Canada's foreign service got a surprise pat on the back Monday night from former prime minister Brian Mulroney.
Speaking at an event that commemorated the Open Skies Conference of 1990, and the role it — and his government — ultimately and unexpectedly played in the reunification of Germany after the fall of the Berlin Wall, Mulroney took a break from his speaking notes to encourage his successors to use the department's expertise.
"I say parenthetically, to any government elected in Canada, that if you don't take full advantage of the brilliance and the innovation of the Department of Foreign Affairs and (International) Trade, you're making a mistake," he told his audience.
"All of the major initiatives associated with my government, including the Canada-U.S. Free Trade Agreement, to joining the Organization of American States, to the fight against apartheid and you name it, came from the Department of Foreign Affairs and International Trade."
Reached in his office in Montreal Tuesday, he said every prime minister does the job his or her own way.Again, like Lucien Bouchard's remarks, here's one that makes an impact in its message about the Harper foreign affairs style, yet the tire marks are faint due to his explanation.
"It was just a statement of fact," Mulroney said.
"I was simply basing it on my own experience that the common denominator in the following not-insignificant accomplishments for a government — the Canada-U.S. Free Trade Agreement, the North American Free Trade Agreement, the Canada-U.S. Acid Rain Treaty, the fight against apartheid for (Nelson) Mandela, the first Gulf War — all involved Foreign Affairs and a lot of the expert talent available in the department . . . I was simply pointing out to anybody that they should be involved. And I was talking about an incident — namely Open Skies — that involved a lot of work by Foreign Affairs."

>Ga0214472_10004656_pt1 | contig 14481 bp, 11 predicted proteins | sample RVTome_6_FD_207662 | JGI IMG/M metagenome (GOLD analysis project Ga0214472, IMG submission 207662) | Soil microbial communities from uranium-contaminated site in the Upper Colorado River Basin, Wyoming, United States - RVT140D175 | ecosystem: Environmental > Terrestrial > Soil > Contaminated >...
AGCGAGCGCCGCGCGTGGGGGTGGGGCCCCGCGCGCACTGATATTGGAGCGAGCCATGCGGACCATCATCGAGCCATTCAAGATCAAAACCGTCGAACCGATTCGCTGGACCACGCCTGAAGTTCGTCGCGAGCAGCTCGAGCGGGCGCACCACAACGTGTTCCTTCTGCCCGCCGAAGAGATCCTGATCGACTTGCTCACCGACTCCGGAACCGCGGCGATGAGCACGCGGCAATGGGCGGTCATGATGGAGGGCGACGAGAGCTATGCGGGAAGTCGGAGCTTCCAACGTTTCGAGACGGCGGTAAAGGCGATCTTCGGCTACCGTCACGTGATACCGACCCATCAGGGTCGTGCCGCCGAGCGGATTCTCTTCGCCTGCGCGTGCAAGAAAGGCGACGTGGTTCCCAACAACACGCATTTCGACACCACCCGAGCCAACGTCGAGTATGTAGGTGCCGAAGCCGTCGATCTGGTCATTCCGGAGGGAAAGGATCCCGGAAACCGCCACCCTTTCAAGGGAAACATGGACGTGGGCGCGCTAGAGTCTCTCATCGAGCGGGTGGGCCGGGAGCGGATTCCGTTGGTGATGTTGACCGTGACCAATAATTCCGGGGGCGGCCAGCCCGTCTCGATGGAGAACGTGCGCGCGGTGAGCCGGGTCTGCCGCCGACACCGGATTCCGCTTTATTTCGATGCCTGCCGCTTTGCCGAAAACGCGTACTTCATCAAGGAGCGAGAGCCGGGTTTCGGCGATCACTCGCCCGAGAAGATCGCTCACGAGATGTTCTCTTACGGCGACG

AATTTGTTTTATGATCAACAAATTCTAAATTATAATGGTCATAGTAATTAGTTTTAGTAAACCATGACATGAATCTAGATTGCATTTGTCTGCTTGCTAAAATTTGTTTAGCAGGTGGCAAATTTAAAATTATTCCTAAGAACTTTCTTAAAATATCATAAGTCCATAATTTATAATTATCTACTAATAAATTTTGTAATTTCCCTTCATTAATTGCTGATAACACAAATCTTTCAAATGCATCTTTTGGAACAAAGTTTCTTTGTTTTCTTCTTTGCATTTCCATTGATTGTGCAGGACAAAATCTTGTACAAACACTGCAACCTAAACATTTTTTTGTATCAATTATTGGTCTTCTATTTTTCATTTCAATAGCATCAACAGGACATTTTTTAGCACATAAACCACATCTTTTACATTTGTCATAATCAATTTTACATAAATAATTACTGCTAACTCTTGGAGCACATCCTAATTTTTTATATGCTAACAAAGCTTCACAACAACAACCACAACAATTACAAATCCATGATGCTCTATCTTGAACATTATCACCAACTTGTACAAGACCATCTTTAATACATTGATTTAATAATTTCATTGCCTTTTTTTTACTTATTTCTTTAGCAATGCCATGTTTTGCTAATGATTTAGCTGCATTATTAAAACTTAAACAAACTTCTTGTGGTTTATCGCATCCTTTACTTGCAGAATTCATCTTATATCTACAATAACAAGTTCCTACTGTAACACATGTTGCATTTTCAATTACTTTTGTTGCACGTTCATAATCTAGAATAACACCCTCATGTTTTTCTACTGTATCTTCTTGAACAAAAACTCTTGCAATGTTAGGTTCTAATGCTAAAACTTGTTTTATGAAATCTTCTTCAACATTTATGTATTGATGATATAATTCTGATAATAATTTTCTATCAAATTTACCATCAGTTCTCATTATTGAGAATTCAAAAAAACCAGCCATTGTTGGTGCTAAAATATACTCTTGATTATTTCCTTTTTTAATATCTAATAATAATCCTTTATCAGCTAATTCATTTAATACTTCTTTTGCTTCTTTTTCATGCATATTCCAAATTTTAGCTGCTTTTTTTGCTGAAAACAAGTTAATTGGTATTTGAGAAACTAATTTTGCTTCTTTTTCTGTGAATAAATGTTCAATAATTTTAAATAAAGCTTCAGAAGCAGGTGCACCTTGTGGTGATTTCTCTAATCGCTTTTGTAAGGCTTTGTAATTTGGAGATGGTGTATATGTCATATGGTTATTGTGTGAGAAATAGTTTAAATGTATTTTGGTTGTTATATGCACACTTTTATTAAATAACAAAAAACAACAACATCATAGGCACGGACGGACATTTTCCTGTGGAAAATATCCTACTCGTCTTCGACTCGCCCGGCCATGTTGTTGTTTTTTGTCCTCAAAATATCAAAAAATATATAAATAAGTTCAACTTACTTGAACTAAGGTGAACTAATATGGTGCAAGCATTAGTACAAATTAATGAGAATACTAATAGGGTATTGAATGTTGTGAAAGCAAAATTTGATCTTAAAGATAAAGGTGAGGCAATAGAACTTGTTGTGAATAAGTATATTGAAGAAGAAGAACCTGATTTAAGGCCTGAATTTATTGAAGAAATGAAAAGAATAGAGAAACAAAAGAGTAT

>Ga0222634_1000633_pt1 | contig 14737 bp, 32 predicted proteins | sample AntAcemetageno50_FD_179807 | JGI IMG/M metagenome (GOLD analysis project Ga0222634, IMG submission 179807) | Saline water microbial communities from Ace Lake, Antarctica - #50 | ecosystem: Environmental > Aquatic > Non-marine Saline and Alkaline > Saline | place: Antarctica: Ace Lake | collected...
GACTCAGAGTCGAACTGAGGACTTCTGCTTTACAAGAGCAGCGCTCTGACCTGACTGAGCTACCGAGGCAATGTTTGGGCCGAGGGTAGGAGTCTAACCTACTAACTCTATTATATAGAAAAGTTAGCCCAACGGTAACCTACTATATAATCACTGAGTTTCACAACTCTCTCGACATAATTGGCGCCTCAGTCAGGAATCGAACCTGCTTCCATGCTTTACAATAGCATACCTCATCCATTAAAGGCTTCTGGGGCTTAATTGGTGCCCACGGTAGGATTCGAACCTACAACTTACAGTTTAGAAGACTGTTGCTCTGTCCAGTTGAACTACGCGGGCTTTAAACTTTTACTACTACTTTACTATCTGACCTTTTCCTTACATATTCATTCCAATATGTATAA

Mulroney said each government chooses its own path, and then "after they leave, people don't hesitate to judge you.
"I'm simply saying that with almost 200 countries at the UN, and all of them seeking access to the leaders and a definition of roles for themselves internationally, nothing is guaranteed. If Canada wants to continue to play a major role, then it has to use the talent available to it and a lot of that is in the Department of Foreign Affairs and International Trade, as I have learned."
What else is one to think but that Mulroney is not impressed with the Harper foreign affairs approach, led from the PMO. Why on earth would he be talking, contemporaneously away from his notes, about some hypothetical government ignoring foreign affairs expertise. Of course it's about Harper and his dysfunctional relationship with the Foreign Affairs department. With the G8/G20 approaching now too, and the Harper government floundering from one goal (dirty bombs, maternal health, Afghanistan) to another in advance, it's reasonable to read into Mulroney's criticism. There's a message there about valuing objective expertise and by implication, leaving aside the politics that is so heavily influencing this government's foreign affairs choices. E.g., see earlier post on Khadr, it's the domestic political considerations of the Harper Conservatives driving the decision-making there. If Foreign Affairs were to lead, what would they choose?
A welcome jab from Mulroney, yet the present crop is unlikely to take the hint.